A scientific theory is usually felt to be better than its predecessors not only in the sense that it is a better instrument for discovering and solving puzzles but also because it is somehow a better representation of what nature is really like. One often hears that successive theories grow ever closer to, or approximate more and more closely to, the truth. Apparently generalizations like that refer not to the puzzle-solutions and the concrete predictions derived from a theory but rather to its ontology, to the match, that is, between the entities with which the theory populates nature and what is "really there. " [29]
When he looked at history, Kuhn believed that he could "design a list of criteria that would enable an uncommitted observer to distinguish the earlier from the more recent theory time after time," [30] but this list would include nothing about approaching truth.

Judging from the history of science, Kuhn believed that it was "implausible" to say that theory is approaching truth. There is no linear advancement of theory toward truth:

Newton's mechanics improves on Aristotle's and ... Einstein's improves on Newton's as instruments for puzzle-solving. But I can see in their succession no coherent direction of ontological development. On the contrary, in some important respects, though by no means in all, Einstein's general theory of relativity is closer to Aristotle's than... to Newton's. [31]
According to Kuhn, Einstein's theory is not merely a more complex version of Newton's. Einsteinian theory heads in its own direction; there is "no coherent direction of ontological development." This statement embodies, and indeed follows from, the idea of "Revolution" for which Kuhn argued.

In the closing chapter of his book, Kuhn proposed the need for a goal to guide science to replace the idea of progressing toward the truth:

The development process described in this essay has been a process of evolution from primitive beginnings-a process whose successive stages are characterized by an increasingly detailed and refined understanding of nature. But nothing that has been or will be said makes it a process of evolution toward anything.... We are all deeply accustomed to seeing science as the one enterprise that draws constantly nearer to some goal set by nature in advance. [32]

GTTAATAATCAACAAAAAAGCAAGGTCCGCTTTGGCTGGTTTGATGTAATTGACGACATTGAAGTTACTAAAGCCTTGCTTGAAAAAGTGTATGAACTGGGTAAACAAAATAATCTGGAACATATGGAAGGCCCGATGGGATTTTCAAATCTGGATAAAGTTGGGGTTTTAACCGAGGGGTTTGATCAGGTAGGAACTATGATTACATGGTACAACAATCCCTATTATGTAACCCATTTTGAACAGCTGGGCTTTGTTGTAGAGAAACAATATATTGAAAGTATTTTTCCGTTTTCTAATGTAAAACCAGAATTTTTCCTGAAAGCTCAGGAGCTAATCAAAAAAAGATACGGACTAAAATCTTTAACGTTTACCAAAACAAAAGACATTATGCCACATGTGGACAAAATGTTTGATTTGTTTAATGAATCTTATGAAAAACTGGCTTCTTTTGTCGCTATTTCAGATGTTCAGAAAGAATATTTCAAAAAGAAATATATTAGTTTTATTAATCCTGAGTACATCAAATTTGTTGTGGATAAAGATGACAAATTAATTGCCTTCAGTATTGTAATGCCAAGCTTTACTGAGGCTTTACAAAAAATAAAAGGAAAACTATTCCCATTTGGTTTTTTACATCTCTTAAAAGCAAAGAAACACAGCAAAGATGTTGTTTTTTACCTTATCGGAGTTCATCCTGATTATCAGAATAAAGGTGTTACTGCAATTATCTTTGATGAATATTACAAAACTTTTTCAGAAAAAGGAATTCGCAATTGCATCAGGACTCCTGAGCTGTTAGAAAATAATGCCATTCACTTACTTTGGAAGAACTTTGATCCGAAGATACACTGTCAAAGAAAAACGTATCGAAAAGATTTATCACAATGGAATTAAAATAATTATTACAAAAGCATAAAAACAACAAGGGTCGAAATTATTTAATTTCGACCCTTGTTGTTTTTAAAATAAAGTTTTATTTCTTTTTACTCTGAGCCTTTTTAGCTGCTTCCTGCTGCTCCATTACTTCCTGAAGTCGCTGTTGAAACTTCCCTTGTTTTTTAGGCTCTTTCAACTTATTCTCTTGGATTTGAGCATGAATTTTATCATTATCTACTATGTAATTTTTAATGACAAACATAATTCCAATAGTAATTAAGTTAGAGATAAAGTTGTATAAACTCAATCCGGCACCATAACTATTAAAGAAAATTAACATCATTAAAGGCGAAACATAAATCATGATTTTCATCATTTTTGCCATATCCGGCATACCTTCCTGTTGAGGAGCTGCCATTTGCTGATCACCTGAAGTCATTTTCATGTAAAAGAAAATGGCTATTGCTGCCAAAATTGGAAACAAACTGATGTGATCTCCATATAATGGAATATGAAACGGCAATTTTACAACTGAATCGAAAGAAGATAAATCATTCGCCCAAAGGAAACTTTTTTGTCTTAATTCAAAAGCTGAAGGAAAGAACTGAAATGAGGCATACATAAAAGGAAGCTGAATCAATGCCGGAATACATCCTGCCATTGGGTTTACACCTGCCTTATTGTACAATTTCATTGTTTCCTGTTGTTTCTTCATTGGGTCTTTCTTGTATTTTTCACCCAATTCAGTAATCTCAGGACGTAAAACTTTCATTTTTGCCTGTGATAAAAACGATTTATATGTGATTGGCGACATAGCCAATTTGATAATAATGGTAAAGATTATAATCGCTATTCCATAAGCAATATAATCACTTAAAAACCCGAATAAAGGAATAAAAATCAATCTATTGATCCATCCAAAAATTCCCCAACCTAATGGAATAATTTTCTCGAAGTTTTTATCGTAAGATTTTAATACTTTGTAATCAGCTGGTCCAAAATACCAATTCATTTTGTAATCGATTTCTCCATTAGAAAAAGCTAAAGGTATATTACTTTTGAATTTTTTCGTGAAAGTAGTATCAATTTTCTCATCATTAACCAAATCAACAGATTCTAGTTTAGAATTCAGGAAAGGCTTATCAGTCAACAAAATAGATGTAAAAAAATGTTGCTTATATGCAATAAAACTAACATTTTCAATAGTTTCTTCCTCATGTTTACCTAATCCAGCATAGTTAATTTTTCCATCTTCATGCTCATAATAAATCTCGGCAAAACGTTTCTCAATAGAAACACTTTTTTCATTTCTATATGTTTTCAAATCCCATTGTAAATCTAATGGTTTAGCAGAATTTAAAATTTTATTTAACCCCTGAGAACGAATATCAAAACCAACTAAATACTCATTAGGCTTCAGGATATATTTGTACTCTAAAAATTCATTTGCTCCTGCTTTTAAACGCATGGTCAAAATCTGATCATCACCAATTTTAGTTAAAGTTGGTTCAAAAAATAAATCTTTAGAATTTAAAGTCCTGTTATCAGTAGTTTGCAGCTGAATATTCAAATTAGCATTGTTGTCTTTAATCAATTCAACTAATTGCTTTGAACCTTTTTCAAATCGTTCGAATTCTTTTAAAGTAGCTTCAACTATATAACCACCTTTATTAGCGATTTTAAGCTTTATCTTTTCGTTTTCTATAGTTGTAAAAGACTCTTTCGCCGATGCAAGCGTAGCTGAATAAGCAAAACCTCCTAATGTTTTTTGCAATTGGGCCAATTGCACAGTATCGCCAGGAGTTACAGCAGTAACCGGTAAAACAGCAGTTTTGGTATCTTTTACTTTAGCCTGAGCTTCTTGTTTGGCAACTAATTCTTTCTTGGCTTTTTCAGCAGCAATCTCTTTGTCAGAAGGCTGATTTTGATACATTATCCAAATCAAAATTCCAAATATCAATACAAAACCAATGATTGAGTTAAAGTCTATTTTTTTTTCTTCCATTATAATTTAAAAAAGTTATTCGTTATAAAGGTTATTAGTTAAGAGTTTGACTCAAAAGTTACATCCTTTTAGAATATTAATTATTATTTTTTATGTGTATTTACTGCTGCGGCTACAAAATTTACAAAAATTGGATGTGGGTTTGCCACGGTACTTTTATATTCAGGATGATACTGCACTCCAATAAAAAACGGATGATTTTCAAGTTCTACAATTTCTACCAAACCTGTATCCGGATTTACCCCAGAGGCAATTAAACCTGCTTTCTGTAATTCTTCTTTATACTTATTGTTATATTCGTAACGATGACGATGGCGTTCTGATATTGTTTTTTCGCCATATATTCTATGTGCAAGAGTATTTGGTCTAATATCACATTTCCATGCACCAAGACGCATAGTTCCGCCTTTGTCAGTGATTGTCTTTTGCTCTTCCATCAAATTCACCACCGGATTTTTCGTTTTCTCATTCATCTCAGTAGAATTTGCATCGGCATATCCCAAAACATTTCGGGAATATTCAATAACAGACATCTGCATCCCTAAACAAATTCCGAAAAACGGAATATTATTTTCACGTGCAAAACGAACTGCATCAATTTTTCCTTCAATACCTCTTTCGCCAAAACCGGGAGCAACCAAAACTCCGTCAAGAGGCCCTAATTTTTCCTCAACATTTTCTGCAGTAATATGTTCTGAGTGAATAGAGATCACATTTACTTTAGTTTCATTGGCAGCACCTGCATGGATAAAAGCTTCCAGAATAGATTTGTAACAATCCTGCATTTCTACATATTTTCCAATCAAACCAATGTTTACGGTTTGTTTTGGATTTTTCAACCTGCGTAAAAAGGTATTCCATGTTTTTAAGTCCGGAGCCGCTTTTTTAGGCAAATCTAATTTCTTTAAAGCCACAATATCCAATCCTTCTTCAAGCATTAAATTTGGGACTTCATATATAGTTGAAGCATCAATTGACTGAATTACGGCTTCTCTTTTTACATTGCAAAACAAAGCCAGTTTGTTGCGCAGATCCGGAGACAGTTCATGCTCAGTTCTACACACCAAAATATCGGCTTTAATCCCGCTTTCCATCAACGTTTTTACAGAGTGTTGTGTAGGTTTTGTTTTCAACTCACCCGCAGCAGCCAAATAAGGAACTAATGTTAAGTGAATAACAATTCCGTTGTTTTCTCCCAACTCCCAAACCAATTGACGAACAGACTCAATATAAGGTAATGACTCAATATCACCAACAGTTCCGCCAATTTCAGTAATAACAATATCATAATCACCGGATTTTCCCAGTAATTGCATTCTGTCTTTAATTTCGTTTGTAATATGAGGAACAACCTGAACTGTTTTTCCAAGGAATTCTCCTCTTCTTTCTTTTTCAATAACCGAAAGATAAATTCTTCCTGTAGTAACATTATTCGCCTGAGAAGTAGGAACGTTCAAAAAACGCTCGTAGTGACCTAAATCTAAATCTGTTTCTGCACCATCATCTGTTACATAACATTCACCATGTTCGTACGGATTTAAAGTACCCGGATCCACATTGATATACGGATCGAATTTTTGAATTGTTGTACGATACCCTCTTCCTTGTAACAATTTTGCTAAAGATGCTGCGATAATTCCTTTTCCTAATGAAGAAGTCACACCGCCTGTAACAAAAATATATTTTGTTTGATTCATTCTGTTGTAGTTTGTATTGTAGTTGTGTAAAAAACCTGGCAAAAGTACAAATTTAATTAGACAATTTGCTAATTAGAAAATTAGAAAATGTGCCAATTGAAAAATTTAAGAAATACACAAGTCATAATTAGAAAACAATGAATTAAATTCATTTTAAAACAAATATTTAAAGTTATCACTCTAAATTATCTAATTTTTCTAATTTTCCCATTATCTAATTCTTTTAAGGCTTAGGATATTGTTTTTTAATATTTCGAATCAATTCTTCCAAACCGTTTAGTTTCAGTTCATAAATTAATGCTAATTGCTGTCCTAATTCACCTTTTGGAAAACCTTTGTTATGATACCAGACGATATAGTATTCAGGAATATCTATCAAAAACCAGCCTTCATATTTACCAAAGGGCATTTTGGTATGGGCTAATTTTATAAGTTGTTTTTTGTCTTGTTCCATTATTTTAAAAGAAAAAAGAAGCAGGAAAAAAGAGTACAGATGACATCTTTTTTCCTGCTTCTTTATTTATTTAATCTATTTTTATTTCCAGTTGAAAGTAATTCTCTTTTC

Kuhn thus argued against the notion of science as an activity approximating more and more closely the truth in nature. With his suggestion that human beings are forever separate from truth, Kuhn implied that truth does not guide science and thus removed from science the teleological goal of finding truth. (28)Truth cannot be observed and therefore cannot be leading scientists to better puzzle solving. Kuhn explained away truth using the analogy of Darwin's theory of evolution: "the entire process may have occurred, as we now suppose biological evolution did, without the benefit of a set goal, a permanent fixed scientific truth, of which each stage in the development of scientific knowledge is a better exemplar." [33] Science is not pulled forward by truth; science is propelled forward by the puzzles solved during normal science. As McMullin explained Kuhn's theory, as more puzzles are solved, scientists are not led to "a new level of understanding," but to "an illusion of understanding." [34] The "illusion of understanding" that Kuhn implied threatens traditional scientific rationality, for "illusion" is not at all what Newton and the logical empiricists believed to be the product of science. [35]

Kuhn issued a challenge to scientific realism and to scientific rationality itself. His theory raised many questions about the rationality of science that have been feeding a lasting controversy. The challenges facing scientific realism-the idea that guided modern science from its beginnings in the scientific revolution until the twentieth century-are such that it will probably never be restored. In a sense, we have circled back to the ancient and medieval practice of separating scientific theory from physical reality; both medieval scientists and Kuhn would agree that no theory corresponds to reality and therefore any number of theories might equally well explain a natural phenomenon. [36] Neither twentieth-century atomic theorists nor medieval astronomers are able to claim that their theories accurately describe physical phenomena. The inability to return to scientific realism suggests a tripartite division of the history of science, with a period of scientific realism fitting between two periods in which there is no insistence that theory correspond to reality. Although both scientific realism and the evolutionary idea of scientific progress appeal to common sense, both existed for only a few hundred years.